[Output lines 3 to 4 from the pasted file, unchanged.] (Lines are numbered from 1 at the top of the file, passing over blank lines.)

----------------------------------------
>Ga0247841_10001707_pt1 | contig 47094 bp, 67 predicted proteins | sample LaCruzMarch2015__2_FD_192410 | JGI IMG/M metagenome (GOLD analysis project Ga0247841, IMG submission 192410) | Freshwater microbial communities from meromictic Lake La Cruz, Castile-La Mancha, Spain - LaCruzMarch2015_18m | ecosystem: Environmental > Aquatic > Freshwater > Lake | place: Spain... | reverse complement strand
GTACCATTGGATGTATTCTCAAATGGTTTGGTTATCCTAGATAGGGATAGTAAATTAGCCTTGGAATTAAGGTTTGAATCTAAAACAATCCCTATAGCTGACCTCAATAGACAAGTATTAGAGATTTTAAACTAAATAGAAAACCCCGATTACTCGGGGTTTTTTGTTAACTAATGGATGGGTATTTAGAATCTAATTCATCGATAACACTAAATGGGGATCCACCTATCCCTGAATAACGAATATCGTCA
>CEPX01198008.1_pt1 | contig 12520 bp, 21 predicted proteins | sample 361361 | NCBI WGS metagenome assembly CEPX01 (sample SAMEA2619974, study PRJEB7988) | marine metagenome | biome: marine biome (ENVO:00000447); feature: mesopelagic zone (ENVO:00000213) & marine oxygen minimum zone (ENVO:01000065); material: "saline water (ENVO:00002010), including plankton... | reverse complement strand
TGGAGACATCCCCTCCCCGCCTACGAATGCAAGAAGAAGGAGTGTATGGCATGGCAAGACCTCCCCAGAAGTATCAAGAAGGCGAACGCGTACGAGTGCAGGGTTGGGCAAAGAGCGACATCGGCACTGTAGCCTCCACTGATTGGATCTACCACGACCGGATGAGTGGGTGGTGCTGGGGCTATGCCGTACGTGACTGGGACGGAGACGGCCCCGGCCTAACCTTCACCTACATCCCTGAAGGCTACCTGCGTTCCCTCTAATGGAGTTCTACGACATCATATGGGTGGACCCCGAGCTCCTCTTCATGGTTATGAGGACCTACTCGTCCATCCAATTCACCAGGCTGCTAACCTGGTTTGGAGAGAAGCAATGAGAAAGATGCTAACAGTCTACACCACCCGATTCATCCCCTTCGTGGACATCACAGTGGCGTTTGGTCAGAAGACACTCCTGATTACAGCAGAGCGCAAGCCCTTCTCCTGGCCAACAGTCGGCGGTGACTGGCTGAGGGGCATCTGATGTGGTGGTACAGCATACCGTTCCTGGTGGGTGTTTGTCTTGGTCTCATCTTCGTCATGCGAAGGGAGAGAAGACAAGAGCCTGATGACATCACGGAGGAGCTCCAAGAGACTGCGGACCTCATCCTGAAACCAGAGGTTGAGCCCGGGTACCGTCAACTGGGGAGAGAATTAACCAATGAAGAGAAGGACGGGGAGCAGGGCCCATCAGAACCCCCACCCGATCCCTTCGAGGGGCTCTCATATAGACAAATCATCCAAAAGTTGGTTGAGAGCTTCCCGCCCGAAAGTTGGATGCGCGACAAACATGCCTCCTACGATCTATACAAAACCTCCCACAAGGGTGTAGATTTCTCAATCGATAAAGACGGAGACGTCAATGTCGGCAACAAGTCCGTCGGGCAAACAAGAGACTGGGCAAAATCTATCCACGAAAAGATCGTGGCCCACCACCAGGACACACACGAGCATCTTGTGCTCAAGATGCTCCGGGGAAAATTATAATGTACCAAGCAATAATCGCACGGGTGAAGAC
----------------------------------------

>CEPX01198008.1_pt1 | contig 12520 bp, 21 predicted proteins | sample 361361 | NCBI WGS metagenome assembly CEPX01 (sample SAMEA2619974, study PRJEB7988) | marine metagenome | biome: marine biome (ENVO:00000447); feature: mesopelagic zone (ENVO:00000213) & marine oxygen minimum zone (ENVO:01000065); material: "saline water (ENVO:00002010), including plankton... | reverse complement strand
TGGAGACATCCCCTCCCCGCCTACGAATGCAAGAAGAAGGAGTGTATGGCATGGCAAGACCTCCCCAGAAGTATCAAGAAGGCGAACGCGTACGAGTGCAGGGTTGGGCAAAGAGCGACATCGGCACTGTAGCCTCCACTGATTGGATCTACCACGACCGGATGAGTGGGTGGTGCTGGGGCTATGCCGTACGTGACTGGGACGGAGACGGCCCCGGCCTAACCTTCACCTACATCCCTGAAGGCTACCTGCGTTCCCTCTAATGGAGTTCTACGACATCATATGGGTGGACCCCGAGCTCCTCTTCATGGTTATGAGGACCTACTCGTCCATCCAATTCACCAGGCTGCTAACCTGGTTTGGAGAGAAGCAATGAGAAAGATGCTAACAGTCTACACCACCCGATTCATCCCCTTCGTGGACATCACAGTGGCGTTTGGTCAGAAGACACTCCTGATTACAGCAGAGCGCAAGCCCTTCTCCTGGCCAACAGTCGGCGGTGACTGGCTGAGGGGCATCTGATGTGGTGGTACAGCATACCGTTCCTGGTGGGTGTTTGTCTTGGTCTCATCTTCGTCATGCGAAGGGAGAGAAGACAAGAGCCTGATGACATCACGGAGGAGCTCCAAGAGACTGCGGACCTCATCCTGAAACCAGAGGTTGAGCCCGGGTACCGTCAACTGGGGAGAGAATTAACCAATGAAGAGAAGGACGGGGAGCAGGGCCCATCAGAACCCCCACCCGATCCCTTCGAGGGGCTCTCATATAGACAAATCATCCAAAAGTTGGTTGAGAGCTTCCCGCCCGAAAGTTGGATGCGCGACAAACATGCCTCCTACGATCTATACAAAACCTCCCACAAGGGTGTAGATTTCTCAATCGATAAAGACGGAGACGTCAATGTCGGCAACAAGTCCGTCGGGCAAACAAGAGACTGGGCAAAATCTATCCACGAAAAGATCGTGGCCCACCACCAGGACACACACGAGCATCTTGTGCTCAAGATGCTCCGGGGAAAATTATAATGTACCAAGCAATAATCGCACGGGTGAAGAC